It can be physical activity; it can be reading, writing, cooking, or any number of things that you did once upon a time or long ago.


Things you wish you could make time for again. Maybe it’s as simple as walking home from work and listening to your music. Perhaps it’s going to the movie theatre or out with friends.


For me, it’s rock climbing. I am not even close to being a pro, but when I did it, I enjoyed it.

Why? Because it feels like learning a skill whilst getting fit

I think I am allergic to going to the gym!

This was a way to exercise that was good for my health, physically, mentally, and emotionally. But somehow, I haven’t made time to go rock climbing in years.


3.

Identify at least five things you do for free, for people, because you want to.


Just jot down whatever comes to mind; it could be helping someone move house, teaching someone football, or helping organise an event at work.


For me, this one was easier. Organising my MBA reunions every year. I wanted to keep everyone together who had bonded during our 18 months of studies whilst we were gallivanting around the world, so I did it for free. I like to organise, I like to travel, and we meet in a new location every year, so it is a great time.

Oh, and now they want to pay me for my efforts - see where we are going here?


4.

Identify a minimum of five things people always say you are good at.


What do people always say you’re good at? If you don’t know, ask them! Ask trusted friends and colleagues.


The answers may surprise you!


For example -

People have always said I was good at networking, which always felt a bit dirty to me. I mean, corporate networking always felt like it was associated with meeting people and collecting business cards in case they can do something for you in the future. It took me a long time to realise that the people saying I was good at networking were right.


Actually, I do enjoy networking when it’s genuine when I feel a connection. When there are common interests and, in general, those people usually become friends. And I am really good at following up and keeping in touch. So, in a way, that is my form of networking.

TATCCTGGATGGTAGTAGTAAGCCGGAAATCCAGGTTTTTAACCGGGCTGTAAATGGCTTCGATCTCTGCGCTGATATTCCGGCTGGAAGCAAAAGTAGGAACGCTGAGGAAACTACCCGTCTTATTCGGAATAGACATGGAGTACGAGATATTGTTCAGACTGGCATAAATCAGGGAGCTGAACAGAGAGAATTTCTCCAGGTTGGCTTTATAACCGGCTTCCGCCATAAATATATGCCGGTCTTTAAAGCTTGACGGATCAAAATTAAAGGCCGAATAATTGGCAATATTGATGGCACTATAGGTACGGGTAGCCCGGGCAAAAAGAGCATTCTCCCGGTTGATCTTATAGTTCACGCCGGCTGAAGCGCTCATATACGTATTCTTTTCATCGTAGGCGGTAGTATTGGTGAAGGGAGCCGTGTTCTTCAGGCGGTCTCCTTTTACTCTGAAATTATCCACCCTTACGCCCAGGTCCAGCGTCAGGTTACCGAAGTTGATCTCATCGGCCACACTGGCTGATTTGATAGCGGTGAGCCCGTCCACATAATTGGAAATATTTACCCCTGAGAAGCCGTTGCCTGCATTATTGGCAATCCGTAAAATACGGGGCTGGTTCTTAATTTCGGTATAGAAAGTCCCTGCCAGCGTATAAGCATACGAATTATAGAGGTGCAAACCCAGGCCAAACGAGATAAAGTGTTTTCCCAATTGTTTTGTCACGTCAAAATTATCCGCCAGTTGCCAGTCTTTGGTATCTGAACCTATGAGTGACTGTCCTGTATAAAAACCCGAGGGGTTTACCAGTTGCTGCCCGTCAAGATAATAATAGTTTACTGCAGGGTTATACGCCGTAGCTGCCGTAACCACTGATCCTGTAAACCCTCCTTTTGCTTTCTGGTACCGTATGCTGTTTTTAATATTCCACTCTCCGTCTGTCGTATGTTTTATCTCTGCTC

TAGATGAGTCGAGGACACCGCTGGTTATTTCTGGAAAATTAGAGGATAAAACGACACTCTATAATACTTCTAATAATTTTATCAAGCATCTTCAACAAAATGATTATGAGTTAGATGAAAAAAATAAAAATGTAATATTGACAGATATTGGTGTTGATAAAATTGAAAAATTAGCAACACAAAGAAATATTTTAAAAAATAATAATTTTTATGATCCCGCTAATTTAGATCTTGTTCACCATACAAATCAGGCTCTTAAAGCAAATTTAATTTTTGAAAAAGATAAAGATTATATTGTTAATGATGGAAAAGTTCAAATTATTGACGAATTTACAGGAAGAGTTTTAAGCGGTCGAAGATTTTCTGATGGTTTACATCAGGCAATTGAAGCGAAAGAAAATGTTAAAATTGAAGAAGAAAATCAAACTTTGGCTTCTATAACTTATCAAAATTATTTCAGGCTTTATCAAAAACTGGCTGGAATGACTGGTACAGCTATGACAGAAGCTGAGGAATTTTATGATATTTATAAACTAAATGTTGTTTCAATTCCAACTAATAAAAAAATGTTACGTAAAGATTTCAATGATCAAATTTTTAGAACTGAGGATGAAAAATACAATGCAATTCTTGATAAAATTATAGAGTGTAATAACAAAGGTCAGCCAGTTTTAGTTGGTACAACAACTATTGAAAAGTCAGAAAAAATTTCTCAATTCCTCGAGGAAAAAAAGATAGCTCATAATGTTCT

5.

Identify at least five things you like to do for other people, whether they ask you or not.

  • What do you get satisfaction from doing for other people?

  • Whether they ask or not?

  • What is it that you like to do for people and get energy and satisfaction for?

I am certain you can name something here. Maybe it’s taking out the garbage for your elderly neighbour or picking up the mail at the office for your colleague. How about surprising your wife or husband with flowers? Or taking the kids to the park?


For me, I like to organise get-togethers, I will instigate, invite, organise, and bring people together for absolutely no occasion. I like to do it as there is always a connection between the people I invite, someone who gets insight or has fun or gets help or service from someone else. There are connections formed and friendships made, so I continue to organise at will.


Oh, and head massages, our family is classic when it comes to excellent head massages; it’s a skill ;-)


6.

Identify at least five things you are not trained to do but are always asked to do.

  • What do people ask you to do even though you are not officially educated or trained to do it?

  • There is always something.

  • Maybe it is coaching your kid’s football team?

  • Maybe it is presenting at work events?

  • Maybe it is giving edits to a CV or cover letter?

  • Maybe which hiking trails are best for kids?

Whatever it is, write down the five you identify as consistent.


For me, it was questions about career.

  • How do I ask for a raise?

  • How can I prepare for the interview?

  • What can I do to respond to someone creating trouble at work?

  • What direction should I head next?

  • Should I do an MBA?

These questions come up again and again, probably because I have had over ten different roles in five different industries in seven different cities, three countries, and two continents.


Whatever the reason, I was always asked for this advice (…and now I am trained and building a course about it!)


Now – The Fun Part!


Reorganize all the things you identified over the six questions into the categories you answered Yes and No to*.

  1. Good at it

  2. Love it

  3. Paid for it

*This is purely to eliminate overlap or repeat within the same box.


By doing this, you will begin to identify your common themes, patterns, and the overlap of topics from your list of 30+ entries, maybe reducing them to 10-20 instead.

Tip: Do this with someone else, maybe someone who can view your answers objectively.

Try to find someone you trust or run through the answers with a coach. They will see the patterns, barriers and passions right away because they have distance from it.


Transfer these to the Venn Diagram template.

The answers will fall into place.


Use the worksheets that follow to understand which items to:

  1. “Good at it” and “Love it” = Make money doing these things

  2. “Love it” and “Paid for it” = Get better at doing these things

  3. “Paid for it” and “Good at it” = Reduce the time and energy spent doing these things

Start by reaching out to people doing the things you want to do and are good at.


Have a coffee with them and ask their advice about exploring that passion.


You can even start to research roles in these particular themes and topics….


So check in on your passion - what drives you?

FREE DOWNLOAD

MM_Toolkit_PassionAssessment
.pdf
Download PDF • 2.40MB